Will Global Trade Change Course and Stagnate? Reading the Trade Tea Leaves

Recent data from Panjiva showed some modestly promising signs on the global trade front. Let's call the situation slushy, if not thawing. In a post from this past April, Panjiva's Josh Green shared what he considered a slow but steady improvement in overall trade activity. The post highlighted "a 3% increase in the number of global manufacturers shipping to the U.S. market, as well as a 6% increase in the number of U.S. companies receiving waterborne shipments from global manufacturers." Moreover, fewer companies appear to be doing business with what Panjiva terms "watch list" suppliers, whose export data suggests a significant drop off in trade volume.

In summary, Josh notes that the bottom line is "U.S. imports are following their seasonal path -- and perhaps even growing a bit -- suggesting that an economic recovery may be taking hold." But will the trade outlook continue to look positive for the rest of the year? I see a potential number of wildcards that could cause some more roadblocks in the stumbling global trade recovery. These include:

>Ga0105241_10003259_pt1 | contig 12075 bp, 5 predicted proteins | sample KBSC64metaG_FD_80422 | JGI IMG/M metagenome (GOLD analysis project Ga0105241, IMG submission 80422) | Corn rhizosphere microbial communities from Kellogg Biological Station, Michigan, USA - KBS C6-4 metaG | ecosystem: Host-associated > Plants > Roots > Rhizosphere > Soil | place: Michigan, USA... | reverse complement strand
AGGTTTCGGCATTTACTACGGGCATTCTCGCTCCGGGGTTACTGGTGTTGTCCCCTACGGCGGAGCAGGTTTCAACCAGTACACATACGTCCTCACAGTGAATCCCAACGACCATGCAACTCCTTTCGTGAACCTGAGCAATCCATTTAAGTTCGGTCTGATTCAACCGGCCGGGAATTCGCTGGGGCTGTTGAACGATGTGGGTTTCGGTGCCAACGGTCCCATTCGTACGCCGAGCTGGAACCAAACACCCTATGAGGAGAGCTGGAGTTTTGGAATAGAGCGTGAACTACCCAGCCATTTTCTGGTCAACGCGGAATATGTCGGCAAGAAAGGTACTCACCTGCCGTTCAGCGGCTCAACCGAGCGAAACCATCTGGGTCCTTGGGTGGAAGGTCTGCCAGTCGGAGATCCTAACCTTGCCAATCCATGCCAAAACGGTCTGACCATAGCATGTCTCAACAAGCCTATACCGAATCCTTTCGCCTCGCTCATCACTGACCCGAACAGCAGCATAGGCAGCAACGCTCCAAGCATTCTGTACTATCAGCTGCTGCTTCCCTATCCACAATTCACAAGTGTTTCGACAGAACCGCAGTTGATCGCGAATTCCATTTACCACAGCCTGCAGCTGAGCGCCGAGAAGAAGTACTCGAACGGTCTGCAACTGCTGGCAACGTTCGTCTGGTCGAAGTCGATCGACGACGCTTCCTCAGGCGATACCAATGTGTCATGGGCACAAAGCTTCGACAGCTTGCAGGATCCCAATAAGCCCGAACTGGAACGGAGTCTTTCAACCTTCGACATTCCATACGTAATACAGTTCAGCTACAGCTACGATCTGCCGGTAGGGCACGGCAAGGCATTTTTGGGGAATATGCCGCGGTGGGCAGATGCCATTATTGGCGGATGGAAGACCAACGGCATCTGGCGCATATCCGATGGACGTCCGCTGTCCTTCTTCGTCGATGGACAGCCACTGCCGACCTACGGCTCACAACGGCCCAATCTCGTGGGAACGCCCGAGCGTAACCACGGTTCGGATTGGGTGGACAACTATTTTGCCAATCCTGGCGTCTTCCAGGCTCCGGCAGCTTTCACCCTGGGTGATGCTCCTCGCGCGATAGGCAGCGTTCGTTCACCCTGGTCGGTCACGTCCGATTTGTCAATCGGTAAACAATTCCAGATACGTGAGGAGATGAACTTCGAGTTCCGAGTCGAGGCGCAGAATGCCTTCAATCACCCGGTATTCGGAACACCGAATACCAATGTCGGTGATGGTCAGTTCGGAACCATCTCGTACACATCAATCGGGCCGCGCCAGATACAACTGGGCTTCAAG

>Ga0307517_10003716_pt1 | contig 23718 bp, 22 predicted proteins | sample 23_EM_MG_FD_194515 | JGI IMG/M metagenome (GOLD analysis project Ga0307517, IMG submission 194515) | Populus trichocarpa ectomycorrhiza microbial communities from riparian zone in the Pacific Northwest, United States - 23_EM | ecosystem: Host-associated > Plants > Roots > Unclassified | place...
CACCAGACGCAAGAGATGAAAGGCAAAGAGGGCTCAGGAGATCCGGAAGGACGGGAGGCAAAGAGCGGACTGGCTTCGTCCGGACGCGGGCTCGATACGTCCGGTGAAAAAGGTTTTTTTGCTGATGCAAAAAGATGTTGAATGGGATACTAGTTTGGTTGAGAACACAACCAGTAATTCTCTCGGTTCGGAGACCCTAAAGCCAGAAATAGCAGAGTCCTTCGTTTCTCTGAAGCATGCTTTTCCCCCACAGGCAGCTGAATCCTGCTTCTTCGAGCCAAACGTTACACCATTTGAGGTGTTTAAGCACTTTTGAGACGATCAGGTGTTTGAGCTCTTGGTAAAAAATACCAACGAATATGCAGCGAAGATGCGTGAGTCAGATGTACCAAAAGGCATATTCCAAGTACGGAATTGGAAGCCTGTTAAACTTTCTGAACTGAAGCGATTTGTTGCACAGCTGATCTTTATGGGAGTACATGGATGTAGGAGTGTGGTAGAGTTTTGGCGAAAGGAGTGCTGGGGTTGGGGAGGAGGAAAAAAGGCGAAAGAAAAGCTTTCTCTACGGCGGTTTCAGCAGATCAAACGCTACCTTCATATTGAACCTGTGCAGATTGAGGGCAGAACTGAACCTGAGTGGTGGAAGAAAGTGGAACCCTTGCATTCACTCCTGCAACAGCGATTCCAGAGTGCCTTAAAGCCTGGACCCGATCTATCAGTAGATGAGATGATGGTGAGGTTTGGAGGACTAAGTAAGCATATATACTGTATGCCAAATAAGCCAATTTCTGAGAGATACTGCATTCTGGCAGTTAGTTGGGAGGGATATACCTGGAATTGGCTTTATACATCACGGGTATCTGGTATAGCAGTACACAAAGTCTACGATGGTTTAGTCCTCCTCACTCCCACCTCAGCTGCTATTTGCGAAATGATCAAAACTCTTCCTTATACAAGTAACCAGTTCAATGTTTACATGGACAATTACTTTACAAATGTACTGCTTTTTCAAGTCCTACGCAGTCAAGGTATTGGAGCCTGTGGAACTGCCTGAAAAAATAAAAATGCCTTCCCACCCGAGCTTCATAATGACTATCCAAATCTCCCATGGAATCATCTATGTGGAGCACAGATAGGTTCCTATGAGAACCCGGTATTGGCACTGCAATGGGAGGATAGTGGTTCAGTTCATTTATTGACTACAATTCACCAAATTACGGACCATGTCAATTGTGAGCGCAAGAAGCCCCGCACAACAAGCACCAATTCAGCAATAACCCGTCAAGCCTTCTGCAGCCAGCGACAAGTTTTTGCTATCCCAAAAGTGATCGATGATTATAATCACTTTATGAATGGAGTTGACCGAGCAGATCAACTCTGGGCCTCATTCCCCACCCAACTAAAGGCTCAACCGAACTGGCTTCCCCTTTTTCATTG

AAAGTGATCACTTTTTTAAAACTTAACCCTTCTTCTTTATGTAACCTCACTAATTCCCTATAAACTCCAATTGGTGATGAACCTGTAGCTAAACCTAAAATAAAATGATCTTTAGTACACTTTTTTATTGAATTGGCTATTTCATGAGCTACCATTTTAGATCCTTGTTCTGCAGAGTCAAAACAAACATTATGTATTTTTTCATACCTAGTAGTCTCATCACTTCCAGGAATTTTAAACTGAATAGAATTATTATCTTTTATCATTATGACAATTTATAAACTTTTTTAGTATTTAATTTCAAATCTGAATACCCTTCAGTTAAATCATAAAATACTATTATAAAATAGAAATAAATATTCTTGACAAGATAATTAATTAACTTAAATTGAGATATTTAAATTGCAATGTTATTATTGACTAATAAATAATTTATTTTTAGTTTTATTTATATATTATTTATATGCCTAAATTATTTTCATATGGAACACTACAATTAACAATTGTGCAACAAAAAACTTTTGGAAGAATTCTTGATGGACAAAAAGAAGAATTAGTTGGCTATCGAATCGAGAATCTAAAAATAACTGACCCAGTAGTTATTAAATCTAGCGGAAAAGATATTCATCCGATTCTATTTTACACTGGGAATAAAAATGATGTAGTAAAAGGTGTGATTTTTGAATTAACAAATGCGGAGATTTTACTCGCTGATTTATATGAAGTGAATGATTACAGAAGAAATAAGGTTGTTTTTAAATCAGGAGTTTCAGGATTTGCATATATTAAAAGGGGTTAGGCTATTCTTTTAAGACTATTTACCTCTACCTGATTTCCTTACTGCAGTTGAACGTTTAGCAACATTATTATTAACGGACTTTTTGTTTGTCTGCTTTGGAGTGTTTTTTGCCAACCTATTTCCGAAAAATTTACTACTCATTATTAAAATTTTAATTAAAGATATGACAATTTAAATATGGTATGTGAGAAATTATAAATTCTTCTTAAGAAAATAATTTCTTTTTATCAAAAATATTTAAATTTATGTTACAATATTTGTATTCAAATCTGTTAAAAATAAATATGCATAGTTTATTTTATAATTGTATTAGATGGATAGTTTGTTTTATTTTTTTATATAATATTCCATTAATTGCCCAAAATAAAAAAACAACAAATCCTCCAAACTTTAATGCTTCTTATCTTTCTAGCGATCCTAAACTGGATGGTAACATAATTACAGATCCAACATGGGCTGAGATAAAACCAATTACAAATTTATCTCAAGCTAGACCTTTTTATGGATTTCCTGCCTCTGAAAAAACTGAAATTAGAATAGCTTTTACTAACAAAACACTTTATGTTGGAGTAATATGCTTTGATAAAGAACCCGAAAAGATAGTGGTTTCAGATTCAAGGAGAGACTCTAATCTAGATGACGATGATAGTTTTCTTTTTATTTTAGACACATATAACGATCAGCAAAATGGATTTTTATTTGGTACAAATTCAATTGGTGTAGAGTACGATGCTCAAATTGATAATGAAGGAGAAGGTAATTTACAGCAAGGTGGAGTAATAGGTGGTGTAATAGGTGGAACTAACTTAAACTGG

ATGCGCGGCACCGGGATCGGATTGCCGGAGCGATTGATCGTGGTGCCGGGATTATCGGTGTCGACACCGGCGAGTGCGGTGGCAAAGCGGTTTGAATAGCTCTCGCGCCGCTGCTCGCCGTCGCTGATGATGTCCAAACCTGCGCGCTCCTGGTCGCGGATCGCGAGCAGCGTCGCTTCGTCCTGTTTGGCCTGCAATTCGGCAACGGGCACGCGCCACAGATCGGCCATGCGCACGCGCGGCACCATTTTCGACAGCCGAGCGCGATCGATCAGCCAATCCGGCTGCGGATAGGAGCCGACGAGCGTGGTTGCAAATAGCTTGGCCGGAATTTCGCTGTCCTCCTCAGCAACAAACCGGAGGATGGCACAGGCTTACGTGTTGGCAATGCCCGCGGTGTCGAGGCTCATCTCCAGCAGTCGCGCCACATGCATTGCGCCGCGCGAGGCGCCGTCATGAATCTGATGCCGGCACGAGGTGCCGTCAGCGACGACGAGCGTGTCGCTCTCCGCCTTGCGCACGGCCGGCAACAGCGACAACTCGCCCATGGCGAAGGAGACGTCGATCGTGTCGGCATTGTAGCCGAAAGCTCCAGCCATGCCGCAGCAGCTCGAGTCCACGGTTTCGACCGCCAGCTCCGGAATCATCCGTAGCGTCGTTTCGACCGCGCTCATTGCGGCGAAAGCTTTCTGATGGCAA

• Currency volatility -- one of the reasons for US export growth for the past twelve months has been a weak US dollar. This has changed, evidenced by the recent economic riots in Greece, not to mention the falling Euro. Strong US exports and imports drive the global sourcing of parts and components from low-cost regions. If our exports slow, so will imports in these areas.
  • Global protectionism -- China appears to have graduated from currency manipulation 101 to a broader situation, where it's driving the price of metals and other commodities and semi-finished products by micromanaging import and export tariffs and breaks, not to mention subsidies and loans to internal producers. It's hard to believe that the US and other countries won't respond in kind, triggering trade rhetoric or even new anti-trade policy.
  • Inflation -- If inflation spreads from China to the US and Europe, we could see a huge cutback in trade, as the overall economic pace of growth slows or stagnates.

Clearly, we're not out of dangerous trade waters yet. If you're sourcing from China or other developing markets, now would be a great time to double-down on your supply risk management efforts to make sure that if things get worse, you're not left waiting for a container that may or may not show up.

- Jason Busch

Discuss this:

Your email address will not be published. Required fields are marked *